Dodgers News: Trevor Oaks Focusing On Staying Healthy For 2018 Season
Nate Billings-The Oklahoman

One area of strength for the Los Angeles Dodgers is their starting pitching depth, and that was evident when the club felt comfortable enough to trade veteran arms Scott Kazmir and Brandon McCarthy to the Atlanta Braves last month.

Even with the potential departure of Yu Darvish in free agency, the Dodgers will return the likes of Clayton Kershaw, Rich Hill, Alex Wood and Kenta Maeda next season, with other candidates such as Hyun-Jin Ryu, Walker Buehler and Julio Urias on the periphery.

Another option that could emerge for the Dodgers down the road is pitching prospect Trevor Oaks, who saw his 2017 campaign cut short because an oblique injury. That came after a promising stint with Triple-A Oklahoma City.

Oaks, a September call-up candidate, has specifically focused on maintaining his health this offseason, via Jim Alexander of the Southern California News Group:

“(I’m) just trying to get my body in the best shape that I can and be as flexible as I can so we can prevent the injuries moving forward, just trying to stay on top of it,” he said. “So the Dodgers know that, hey, I’m doing my part (in) this, too. Injuries are things that you can’t really control sometimes, but if you can prepare as best you can … they’re going to be happy about that.”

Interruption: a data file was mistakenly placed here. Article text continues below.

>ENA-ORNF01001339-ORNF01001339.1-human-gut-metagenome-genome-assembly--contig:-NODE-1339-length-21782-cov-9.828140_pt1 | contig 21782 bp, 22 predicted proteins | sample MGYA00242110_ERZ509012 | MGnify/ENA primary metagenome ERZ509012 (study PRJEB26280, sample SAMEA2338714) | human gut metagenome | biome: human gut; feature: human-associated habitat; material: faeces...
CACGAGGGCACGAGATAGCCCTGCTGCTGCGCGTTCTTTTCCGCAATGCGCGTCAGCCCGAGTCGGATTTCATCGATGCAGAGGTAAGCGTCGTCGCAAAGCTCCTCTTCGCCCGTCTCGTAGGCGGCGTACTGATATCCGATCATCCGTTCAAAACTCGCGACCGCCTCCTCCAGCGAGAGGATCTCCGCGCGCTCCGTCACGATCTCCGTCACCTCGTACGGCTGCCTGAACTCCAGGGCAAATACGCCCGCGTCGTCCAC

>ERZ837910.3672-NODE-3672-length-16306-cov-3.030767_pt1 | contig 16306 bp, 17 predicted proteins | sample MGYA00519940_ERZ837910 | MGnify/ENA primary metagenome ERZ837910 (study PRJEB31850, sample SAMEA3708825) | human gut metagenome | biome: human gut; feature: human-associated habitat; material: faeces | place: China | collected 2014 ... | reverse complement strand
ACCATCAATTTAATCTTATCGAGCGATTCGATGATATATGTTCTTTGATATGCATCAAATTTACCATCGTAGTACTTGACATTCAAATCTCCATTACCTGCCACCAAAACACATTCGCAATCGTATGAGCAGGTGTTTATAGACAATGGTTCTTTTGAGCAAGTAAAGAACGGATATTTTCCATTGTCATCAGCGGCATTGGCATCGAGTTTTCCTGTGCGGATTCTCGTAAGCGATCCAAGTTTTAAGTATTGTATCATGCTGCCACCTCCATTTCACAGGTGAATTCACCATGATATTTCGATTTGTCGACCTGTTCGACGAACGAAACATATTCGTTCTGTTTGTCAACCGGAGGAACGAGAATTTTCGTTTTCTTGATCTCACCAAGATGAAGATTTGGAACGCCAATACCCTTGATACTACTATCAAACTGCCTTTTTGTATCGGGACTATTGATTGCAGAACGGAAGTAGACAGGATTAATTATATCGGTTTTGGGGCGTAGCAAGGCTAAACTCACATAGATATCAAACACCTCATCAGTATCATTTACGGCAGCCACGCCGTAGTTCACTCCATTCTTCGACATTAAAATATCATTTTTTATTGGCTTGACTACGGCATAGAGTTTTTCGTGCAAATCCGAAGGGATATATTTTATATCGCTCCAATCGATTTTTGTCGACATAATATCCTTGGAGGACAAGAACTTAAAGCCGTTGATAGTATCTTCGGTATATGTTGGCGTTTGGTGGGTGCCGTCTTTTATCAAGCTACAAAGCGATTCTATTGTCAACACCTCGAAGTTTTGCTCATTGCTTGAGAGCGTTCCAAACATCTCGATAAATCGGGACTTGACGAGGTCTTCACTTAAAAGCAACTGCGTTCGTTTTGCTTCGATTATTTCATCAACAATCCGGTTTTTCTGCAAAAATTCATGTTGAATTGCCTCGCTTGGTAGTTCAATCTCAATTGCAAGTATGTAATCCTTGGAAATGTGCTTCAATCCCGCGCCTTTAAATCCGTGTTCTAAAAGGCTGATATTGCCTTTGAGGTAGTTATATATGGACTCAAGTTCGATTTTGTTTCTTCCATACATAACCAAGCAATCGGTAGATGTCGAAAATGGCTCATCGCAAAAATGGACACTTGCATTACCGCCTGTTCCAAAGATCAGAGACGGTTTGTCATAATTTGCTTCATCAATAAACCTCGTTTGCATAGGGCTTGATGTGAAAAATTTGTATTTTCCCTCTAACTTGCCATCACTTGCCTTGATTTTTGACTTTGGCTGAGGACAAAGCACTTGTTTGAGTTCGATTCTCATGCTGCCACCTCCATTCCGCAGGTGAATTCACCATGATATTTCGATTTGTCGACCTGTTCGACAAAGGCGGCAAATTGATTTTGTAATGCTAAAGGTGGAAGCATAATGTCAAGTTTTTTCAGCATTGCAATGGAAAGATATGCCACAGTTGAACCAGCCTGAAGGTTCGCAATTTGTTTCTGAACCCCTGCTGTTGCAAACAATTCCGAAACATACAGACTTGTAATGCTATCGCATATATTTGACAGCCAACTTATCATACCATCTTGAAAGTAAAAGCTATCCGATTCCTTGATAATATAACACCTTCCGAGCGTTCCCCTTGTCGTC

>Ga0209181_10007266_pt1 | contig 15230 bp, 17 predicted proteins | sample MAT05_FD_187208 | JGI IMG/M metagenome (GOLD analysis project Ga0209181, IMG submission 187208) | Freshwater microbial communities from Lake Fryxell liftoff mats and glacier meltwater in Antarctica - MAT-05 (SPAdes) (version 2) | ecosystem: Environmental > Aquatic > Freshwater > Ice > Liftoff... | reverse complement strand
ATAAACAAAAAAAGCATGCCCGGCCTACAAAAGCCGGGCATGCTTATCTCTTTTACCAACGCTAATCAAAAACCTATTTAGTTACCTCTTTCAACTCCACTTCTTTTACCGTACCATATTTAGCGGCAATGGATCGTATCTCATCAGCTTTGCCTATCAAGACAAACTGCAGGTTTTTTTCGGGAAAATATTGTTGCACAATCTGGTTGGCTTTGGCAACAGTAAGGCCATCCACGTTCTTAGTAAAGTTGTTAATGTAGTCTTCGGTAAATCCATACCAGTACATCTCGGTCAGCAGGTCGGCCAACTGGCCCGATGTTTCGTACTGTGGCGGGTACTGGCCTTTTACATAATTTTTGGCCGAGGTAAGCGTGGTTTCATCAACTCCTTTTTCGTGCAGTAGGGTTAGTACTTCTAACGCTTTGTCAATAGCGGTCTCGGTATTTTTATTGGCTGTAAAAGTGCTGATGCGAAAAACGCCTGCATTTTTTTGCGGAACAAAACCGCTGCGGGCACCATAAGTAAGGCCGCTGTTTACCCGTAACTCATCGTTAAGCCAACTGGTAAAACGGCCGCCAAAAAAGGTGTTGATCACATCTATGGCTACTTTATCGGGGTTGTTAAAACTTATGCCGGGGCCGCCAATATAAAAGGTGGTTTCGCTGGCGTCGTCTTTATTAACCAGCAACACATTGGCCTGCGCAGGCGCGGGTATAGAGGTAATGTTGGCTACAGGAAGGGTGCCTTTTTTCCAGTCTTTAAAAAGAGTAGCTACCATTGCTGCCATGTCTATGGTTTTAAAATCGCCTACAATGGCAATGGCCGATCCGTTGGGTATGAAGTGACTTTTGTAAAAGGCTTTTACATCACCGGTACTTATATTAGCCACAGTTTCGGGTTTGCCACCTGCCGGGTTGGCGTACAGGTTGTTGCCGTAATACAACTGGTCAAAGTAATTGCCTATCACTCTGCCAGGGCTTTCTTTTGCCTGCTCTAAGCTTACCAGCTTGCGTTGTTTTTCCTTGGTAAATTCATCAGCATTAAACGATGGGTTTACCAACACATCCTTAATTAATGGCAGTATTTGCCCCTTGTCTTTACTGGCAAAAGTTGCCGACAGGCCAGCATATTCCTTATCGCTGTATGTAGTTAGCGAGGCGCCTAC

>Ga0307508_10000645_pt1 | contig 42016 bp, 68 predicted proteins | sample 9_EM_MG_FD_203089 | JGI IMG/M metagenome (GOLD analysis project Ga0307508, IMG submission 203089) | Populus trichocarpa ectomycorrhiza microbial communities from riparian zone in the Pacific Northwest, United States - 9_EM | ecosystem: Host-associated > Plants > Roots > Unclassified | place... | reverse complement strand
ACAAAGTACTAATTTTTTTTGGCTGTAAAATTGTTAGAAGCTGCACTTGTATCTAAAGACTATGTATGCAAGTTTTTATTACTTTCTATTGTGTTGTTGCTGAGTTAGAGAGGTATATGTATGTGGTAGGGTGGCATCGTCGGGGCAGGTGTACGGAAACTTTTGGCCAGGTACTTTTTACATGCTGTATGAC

After a breakout campaign with Oklahoma City in 2016, Oaks looked primed for further success last season. Across three different Minor League levels, he pitched to a 3.83 ERA and 1.29 WHIP over 91.2 innings with 81 strikeouts to 19 walks.

Given the Dodgers’ loaded depth chart for starting pitchers, the 24-year-old could conceivably crack the roster sooner as a middle reliever — similar to the roles of Brock Stewart and Ross Stripling.

He has 14 appearances out of the bullpen under his belt since making his professional debut in 2014. Unforeseeable injuries could also play a role in Oaks receiving an opportunity sooner rather than later.

The Dodgers are well-equipped for that possibility, given that they started 10 different starting pitchers last season, and 15 in the year before. Los Angeles added Oaks to their 40-man roster to protect against potentially losing him in the 2017 Rule 5 Draft.